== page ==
A couple of months ago I blogged about how a turn-of-the-century wrecking company used the wood salvaged from World’s Fairs to create a stock of building materials to accompany the architectural plans that they sold. These were some of the earliest kit homes, and many still survive because the materials, while recycled, consisted of tight-grain, old growth wood or brick. Basically, these kickass materials had a whole lot of strength and as a result were much more sustainable than the engineered products we tend to build with today.
But, these are different times. Because we cut down all of the aforementioned kickass trees over the past 150 years, we have to be more innovative than we once were. Enter the 30-something couple who wants to buy a house. In particular, a “sleek modular home like the ones they’d been obsessing over in Dwell magazine,” like the couple featured in a recent Chicago Tribune article. I’m in my 30s. I like to think that my friends and I are smart enough to never buy super crappy new construction or homes that are insanely inefficient non-sustainable energy suckers, so I appreciate that this couple wants an energy efficient home that isn’t jammed full of “luxury items” and marked up to some ridiculous amount as a result. But honestly, I’m still a little leery of modular housing today.
The author of the Tribune article compares Sears mail order homes to double-wide trailers–which is ridiculous as Sears homes could stop a tank–but she does touch on my concerns about sustainability. Sure, fill those walls up with insulation and slap some solar panels on the roof, but will these new, boxy-chic, affordable modular homes last more than 10 years? What is the structure made of? I’ve watched a modular home in Chicago fall apart after only a couple of winters, and it ain’t pretty. In fact, the last time I was in it I was literally trapped inside because the doors wouldn’t open due to shifting. Fortunately, I have the ability to push hard, suck in my stomach to rib level, and wiggle with great focus when threatened.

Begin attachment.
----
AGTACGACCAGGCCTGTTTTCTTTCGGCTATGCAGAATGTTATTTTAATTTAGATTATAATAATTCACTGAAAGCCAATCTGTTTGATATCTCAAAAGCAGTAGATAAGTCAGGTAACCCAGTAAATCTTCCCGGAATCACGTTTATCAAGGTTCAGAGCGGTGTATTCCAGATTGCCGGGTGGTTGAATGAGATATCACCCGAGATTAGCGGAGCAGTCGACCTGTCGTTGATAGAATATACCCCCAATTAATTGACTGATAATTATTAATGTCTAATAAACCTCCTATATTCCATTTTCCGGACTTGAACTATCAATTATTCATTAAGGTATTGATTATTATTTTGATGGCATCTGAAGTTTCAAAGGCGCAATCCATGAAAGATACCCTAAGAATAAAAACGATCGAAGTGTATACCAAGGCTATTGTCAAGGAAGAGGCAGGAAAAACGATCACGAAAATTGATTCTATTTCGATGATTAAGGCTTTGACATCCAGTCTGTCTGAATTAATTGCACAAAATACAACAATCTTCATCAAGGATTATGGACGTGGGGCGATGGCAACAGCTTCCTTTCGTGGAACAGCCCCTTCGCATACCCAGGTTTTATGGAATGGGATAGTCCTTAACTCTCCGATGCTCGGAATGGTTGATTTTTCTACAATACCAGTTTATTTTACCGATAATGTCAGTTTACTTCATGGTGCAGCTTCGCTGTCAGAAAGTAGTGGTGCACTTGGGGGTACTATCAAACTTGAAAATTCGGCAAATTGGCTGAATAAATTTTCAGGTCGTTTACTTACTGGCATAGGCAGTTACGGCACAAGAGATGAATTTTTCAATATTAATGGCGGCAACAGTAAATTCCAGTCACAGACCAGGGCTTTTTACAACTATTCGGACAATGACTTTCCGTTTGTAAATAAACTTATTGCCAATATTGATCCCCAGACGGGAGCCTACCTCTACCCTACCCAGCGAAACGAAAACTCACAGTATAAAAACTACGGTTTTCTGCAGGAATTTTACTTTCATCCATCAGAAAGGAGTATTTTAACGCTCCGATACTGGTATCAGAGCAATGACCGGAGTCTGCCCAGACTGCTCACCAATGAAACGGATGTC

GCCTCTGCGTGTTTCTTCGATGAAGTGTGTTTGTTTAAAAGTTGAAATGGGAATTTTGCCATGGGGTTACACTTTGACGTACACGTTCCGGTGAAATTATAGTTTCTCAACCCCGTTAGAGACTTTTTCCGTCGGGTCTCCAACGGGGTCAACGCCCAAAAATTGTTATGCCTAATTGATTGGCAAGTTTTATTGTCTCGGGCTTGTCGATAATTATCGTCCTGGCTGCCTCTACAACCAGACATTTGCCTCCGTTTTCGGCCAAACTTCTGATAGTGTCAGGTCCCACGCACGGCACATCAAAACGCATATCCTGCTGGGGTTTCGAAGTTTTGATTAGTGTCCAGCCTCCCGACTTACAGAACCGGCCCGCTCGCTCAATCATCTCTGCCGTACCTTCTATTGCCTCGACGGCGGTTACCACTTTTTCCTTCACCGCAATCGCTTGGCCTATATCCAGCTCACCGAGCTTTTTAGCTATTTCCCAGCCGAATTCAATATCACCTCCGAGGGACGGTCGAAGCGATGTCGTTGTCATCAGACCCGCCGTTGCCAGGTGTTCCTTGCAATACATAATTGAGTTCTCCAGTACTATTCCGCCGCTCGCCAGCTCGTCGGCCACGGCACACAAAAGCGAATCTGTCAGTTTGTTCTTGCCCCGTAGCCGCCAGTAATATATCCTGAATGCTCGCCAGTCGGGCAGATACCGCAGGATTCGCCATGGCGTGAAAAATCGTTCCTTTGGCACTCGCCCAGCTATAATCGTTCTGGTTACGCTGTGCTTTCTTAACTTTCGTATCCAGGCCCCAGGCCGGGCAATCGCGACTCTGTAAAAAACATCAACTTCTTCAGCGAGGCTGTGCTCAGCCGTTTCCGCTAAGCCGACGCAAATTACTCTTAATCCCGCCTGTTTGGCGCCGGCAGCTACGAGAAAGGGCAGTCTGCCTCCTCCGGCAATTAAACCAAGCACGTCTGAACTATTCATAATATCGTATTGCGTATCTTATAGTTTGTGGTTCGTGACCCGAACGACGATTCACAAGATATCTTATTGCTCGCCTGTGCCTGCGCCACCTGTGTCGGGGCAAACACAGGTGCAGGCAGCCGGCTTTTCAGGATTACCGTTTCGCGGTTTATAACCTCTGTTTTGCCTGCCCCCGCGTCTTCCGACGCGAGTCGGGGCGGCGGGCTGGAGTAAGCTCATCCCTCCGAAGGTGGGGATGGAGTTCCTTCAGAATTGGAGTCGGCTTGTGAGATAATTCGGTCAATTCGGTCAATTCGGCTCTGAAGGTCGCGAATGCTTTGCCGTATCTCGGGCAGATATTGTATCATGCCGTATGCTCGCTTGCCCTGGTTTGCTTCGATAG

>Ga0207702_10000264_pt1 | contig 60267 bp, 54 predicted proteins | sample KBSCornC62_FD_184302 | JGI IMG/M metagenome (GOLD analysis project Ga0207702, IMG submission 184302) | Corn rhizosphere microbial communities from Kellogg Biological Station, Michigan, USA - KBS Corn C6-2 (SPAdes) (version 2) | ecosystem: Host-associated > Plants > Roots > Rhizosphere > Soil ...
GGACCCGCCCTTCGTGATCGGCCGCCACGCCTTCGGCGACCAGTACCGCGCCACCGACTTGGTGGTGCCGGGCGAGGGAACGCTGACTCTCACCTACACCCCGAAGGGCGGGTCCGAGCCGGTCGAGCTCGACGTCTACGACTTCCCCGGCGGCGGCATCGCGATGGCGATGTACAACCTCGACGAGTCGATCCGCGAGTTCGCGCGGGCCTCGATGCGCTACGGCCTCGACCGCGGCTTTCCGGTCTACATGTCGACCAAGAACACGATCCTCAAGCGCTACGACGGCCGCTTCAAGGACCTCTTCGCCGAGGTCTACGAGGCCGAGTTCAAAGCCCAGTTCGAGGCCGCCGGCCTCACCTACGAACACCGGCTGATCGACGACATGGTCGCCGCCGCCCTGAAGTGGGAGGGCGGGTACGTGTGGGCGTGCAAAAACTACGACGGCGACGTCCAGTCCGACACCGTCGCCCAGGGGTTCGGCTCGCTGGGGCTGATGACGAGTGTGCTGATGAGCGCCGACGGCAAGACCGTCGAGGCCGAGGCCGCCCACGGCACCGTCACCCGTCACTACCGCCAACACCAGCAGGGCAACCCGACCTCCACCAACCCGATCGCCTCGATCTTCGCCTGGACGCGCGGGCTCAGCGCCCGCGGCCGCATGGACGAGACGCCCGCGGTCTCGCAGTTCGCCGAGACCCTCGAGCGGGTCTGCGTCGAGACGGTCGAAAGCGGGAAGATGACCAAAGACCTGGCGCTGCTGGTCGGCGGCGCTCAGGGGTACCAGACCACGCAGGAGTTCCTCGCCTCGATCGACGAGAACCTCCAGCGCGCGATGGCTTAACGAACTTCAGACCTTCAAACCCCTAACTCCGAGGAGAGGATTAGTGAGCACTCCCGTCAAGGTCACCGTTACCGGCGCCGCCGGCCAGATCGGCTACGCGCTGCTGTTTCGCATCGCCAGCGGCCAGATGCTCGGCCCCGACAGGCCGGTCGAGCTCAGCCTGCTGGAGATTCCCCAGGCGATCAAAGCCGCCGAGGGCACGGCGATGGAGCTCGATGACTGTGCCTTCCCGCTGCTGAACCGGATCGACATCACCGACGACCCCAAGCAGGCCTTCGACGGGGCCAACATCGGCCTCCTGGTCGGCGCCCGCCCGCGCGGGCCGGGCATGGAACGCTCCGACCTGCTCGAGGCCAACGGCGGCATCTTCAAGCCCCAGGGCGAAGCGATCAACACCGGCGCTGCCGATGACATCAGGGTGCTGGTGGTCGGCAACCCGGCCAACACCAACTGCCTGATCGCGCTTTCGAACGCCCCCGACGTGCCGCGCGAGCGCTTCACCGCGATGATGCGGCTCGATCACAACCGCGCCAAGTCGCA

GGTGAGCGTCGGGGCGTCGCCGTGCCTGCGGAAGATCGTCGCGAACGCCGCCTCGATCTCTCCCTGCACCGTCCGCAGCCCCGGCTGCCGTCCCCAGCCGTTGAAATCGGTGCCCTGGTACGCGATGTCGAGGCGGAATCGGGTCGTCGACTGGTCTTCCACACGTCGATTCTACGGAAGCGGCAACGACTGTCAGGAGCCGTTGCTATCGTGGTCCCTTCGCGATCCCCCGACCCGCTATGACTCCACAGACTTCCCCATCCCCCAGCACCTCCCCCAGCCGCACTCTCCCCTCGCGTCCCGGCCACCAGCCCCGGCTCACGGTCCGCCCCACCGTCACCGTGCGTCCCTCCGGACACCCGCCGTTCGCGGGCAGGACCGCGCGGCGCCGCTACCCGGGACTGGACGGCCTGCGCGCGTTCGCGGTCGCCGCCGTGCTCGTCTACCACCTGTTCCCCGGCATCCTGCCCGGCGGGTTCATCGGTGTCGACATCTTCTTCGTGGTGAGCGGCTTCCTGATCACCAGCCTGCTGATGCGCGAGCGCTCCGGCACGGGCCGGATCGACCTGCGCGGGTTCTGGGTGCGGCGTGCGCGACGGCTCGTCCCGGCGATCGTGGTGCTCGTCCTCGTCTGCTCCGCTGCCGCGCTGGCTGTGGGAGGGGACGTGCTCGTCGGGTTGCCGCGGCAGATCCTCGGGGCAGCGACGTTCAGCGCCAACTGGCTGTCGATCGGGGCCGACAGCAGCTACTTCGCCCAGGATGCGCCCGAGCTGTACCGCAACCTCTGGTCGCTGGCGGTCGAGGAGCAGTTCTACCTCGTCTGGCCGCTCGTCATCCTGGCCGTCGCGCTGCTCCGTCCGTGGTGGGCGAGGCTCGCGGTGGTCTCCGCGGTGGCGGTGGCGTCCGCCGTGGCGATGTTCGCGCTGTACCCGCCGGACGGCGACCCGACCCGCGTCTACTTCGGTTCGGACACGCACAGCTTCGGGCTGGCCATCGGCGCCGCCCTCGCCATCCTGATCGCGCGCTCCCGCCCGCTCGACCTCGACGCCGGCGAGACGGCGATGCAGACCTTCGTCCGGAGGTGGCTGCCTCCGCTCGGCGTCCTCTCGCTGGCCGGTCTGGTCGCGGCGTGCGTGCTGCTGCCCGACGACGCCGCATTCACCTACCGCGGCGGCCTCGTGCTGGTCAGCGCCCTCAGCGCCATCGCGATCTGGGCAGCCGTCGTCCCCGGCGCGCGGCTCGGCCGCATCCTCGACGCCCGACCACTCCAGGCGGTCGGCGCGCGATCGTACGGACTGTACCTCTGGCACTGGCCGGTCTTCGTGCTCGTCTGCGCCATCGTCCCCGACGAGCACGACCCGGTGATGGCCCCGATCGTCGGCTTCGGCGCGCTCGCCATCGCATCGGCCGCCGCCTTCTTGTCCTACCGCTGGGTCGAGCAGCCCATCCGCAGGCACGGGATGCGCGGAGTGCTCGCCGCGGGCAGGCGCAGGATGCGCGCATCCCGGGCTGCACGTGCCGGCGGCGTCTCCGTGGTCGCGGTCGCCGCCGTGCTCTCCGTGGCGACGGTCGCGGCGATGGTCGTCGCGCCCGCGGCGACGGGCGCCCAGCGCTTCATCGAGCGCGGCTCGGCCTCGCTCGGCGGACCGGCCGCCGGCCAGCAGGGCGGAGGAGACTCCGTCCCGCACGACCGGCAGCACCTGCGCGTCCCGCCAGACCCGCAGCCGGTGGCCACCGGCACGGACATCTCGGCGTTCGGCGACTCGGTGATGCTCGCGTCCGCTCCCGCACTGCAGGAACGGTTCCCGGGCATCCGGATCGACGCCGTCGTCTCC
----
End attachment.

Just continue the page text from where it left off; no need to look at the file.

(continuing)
The article also points, out that “modular home construction leaves behind 50 percent to 75 percent less waste than traditional building, causes less impact on neighborhoods, costs less and is safer for builders.” Well, I would say this all depends. Is it a better alternative to most typical new construction? Absolutely. Are you tearing down an existing home to build a modular home? Most likely, considering how dense this city is. If you are building new, will a new infrastructure (plumbing, electrical lines, driveway, road, etc. etc.) need to be built for this new, modular building? Likely yes.
I really don’t mean to be a Negative Nancy, but I can’t help but get a wee bit irritated when I see too many dramatic statistics in an article because they are always skewed. Yes, if you have to build new, you should build smaller and smarter than the way we’ve been building for the past 50 years, but you’ll just never convince me that it’s a better alternative to simply improving what already exists, provided it was built back when homes were built well.
In conclusion, I guarantee you that if the Big Bad Wolf came into the neighborhood and wanted to huff and puff, I’d run into the Sears home, open the windows wide, and like a child at a parade watch the Dwell-icious modules blow apart and down the street like brightly colored bowling pins. Sustainability–and by “sustainable,” I mean homes that will LAST, not just homes that use less raw materials–is still where it’s at. Clearly there is a faction of people who fetishize kit homes that are a century old, so, why not just caulk around the edges and upgrade the furnace? And if you’re still on the fence, take your time. They’ll still be there when you’re ready to buy.